Age-related T cell dysfunction contributes to immunosenescence and chronic inflammation. Aging is also associated with a progressive decline in zinc status. Zinc is an essential micronutrient critical for immune function. A significant portion of the older populations are at risk for marginal zinc deficiency. The combined impact of dietary zinc deficiency and age on immune dysfunction has not been well explored despite the common occurrence together in the elderly population. We hypothesize that age-related zinc loss contributes to T cell dysfunction and chronic inflammation in the elderly and is exacerbated by inadequate dietary intake and improved with zinc supplementation. Using an aging mouse model, the effects of marginal zinc deficiency and zinc supplementation on Th1/Th17/proinflammatory cytokine profiles and CD4+ T cell naïve/memory phenotypes were examined. In the first study, young (2 months) and old (24 months) C57BL/6 mice were fed a zinc adequate (ZA) or marginally zinc deficient (MZD) diets for 6 weeks. In the second study, mice were fed a ZA or zinc supplemented (ZS) diet for 6 weeks. MZD old mice had significant increase in LPS-induced IL6 compared to ZA old mice. In contrast, ZS old mice had significantly reduced plasma MCP1 levels, reduced T cell activation-induced IFNγ, IL17, and TNFα response, as well as increased naïve CD4+ T-cell subset compared to ZA old mice. Our data suggest that zinc deficiency is an important contributing factor in immune aging, and improving zinc status can in part reverse immune dysfunction and reduce chronic inflammation associated with aging.
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Cytometric bead array
Inductively coupled plasma-optical emission spectroscopy
Marginally zinc deficient
National Institute of Aging
Regulatory T cells
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We would like to thank Dr. Adam Branscum, Professor and Program Director of Biostatistics at Oregon State University for providing expert consultation regarding statistical analysis approach and data interpretation. This work was supported by United States Department of Agriculture National Institute of Food and Agriculture (NIFA-2018-67017-27358), as well as funding from Oregon Agricultural Experimental Station (OR00735).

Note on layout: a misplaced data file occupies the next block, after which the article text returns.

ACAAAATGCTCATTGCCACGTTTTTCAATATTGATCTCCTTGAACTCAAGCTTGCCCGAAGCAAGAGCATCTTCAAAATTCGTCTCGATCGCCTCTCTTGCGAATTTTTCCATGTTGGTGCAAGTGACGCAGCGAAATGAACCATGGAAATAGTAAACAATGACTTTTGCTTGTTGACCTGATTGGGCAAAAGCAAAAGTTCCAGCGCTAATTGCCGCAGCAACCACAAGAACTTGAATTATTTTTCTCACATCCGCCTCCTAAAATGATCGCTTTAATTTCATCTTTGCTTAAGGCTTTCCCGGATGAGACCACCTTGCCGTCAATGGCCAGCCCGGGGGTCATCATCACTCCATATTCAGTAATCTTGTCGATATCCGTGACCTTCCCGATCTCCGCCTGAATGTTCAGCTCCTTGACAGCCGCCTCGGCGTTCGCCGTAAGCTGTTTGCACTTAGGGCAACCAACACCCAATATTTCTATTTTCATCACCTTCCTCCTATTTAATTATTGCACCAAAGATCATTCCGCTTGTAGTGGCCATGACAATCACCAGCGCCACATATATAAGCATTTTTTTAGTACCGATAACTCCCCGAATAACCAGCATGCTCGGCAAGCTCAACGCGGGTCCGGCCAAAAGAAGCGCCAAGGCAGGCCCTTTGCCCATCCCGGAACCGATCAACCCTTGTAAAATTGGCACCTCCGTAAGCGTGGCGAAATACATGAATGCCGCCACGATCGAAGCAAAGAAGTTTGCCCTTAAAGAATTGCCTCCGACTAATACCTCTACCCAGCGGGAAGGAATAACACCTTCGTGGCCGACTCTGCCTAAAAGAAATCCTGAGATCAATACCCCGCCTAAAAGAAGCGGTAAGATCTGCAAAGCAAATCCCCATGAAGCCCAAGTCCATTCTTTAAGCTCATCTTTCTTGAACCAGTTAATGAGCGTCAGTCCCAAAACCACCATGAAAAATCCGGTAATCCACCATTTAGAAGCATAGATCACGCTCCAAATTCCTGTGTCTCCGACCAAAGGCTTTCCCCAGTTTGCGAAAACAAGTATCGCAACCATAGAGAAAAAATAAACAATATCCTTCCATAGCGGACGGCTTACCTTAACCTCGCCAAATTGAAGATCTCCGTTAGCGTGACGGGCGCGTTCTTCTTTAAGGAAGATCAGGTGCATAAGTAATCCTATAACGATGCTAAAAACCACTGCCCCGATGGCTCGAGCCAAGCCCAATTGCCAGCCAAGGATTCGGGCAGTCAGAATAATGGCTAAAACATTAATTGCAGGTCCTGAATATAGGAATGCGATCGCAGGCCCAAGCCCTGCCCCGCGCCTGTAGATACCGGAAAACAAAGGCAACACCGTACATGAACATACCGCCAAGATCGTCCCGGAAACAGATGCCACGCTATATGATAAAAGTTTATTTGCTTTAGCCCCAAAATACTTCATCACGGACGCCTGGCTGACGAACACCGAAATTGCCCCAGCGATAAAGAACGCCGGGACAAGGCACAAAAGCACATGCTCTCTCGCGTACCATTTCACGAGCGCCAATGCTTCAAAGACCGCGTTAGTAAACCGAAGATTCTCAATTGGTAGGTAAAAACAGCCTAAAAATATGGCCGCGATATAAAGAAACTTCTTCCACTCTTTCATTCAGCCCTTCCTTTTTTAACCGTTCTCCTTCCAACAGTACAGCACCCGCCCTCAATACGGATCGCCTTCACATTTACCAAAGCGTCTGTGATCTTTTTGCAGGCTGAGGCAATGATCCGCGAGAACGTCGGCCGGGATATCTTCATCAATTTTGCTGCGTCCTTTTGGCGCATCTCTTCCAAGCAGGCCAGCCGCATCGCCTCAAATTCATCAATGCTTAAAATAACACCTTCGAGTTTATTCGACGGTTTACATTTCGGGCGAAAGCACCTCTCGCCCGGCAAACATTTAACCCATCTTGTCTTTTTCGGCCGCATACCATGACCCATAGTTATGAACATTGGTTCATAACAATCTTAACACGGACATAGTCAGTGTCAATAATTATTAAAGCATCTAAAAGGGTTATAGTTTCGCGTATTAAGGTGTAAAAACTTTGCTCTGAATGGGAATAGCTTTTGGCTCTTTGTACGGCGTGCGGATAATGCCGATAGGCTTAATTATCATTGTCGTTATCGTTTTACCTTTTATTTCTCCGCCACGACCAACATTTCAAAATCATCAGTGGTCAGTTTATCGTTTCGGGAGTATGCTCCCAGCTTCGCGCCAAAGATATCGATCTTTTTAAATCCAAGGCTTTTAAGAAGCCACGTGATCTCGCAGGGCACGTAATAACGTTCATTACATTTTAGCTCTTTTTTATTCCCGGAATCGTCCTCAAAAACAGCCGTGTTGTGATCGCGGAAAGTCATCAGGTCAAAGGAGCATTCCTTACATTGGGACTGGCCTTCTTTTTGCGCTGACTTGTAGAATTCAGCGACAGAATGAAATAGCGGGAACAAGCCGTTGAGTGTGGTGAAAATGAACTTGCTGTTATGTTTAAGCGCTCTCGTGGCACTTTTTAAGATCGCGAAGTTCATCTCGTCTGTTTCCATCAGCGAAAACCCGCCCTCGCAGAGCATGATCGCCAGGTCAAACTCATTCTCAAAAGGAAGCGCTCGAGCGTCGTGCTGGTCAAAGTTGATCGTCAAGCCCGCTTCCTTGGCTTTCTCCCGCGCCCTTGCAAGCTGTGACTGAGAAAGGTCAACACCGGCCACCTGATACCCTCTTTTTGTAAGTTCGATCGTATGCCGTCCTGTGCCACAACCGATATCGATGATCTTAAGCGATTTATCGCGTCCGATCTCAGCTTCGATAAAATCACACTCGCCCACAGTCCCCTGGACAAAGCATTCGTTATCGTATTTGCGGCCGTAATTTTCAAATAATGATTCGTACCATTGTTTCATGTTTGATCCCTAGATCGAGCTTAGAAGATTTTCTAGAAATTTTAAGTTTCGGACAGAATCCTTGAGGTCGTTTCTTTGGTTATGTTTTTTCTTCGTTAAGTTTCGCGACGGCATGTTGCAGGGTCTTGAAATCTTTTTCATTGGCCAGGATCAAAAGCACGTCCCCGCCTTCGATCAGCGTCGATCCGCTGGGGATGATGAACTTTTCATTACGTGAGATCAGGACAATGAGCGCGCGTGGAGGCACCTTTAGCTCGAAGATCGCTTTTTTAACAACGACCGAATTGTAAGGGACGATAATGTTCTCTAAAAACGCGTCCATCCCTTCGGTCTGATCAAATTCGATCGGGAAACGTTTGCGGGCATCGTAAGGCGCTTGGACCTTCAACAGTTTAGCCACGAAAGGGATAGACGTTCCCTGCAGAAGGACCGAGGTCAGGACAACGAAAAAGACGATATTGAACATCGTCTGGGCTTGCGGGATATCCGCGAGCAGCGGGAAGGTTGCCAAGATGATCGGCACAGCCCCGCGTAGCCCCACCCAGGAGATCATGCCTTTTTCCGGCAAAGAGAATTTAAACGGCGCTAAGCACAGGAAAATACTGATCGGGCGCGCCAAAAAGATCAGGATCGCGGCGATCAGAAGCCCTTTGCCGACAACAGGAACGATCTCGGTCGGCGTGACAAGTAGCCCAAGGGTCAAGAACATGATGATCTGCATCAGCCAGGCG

United States Department of Agriculture National Institute of Food and Agriculture (NIFA-2018-67017-27358), and Oregon Agricultural Experimental Station (OR00735).
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The authors declare that they have no conflict of interest.
The animal protocol was approved by the Oregon State University Institutional Laboratory Animal Care and Use Committee, and adhered to the international standards of animal care as established by the Association for Assessment and Accreditation of Laboratory Animal Care International.
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Wong, C.P., Magnusson, K.R., Sharpton, T.J. et al. Effects of zinc status on age-related T cell dysfunction and chronic inflammation. Biometals 34, 291–301 (2021). https://doi.org/10.1007/s10534-020-00279-5
- Immune dysfunction
- T cells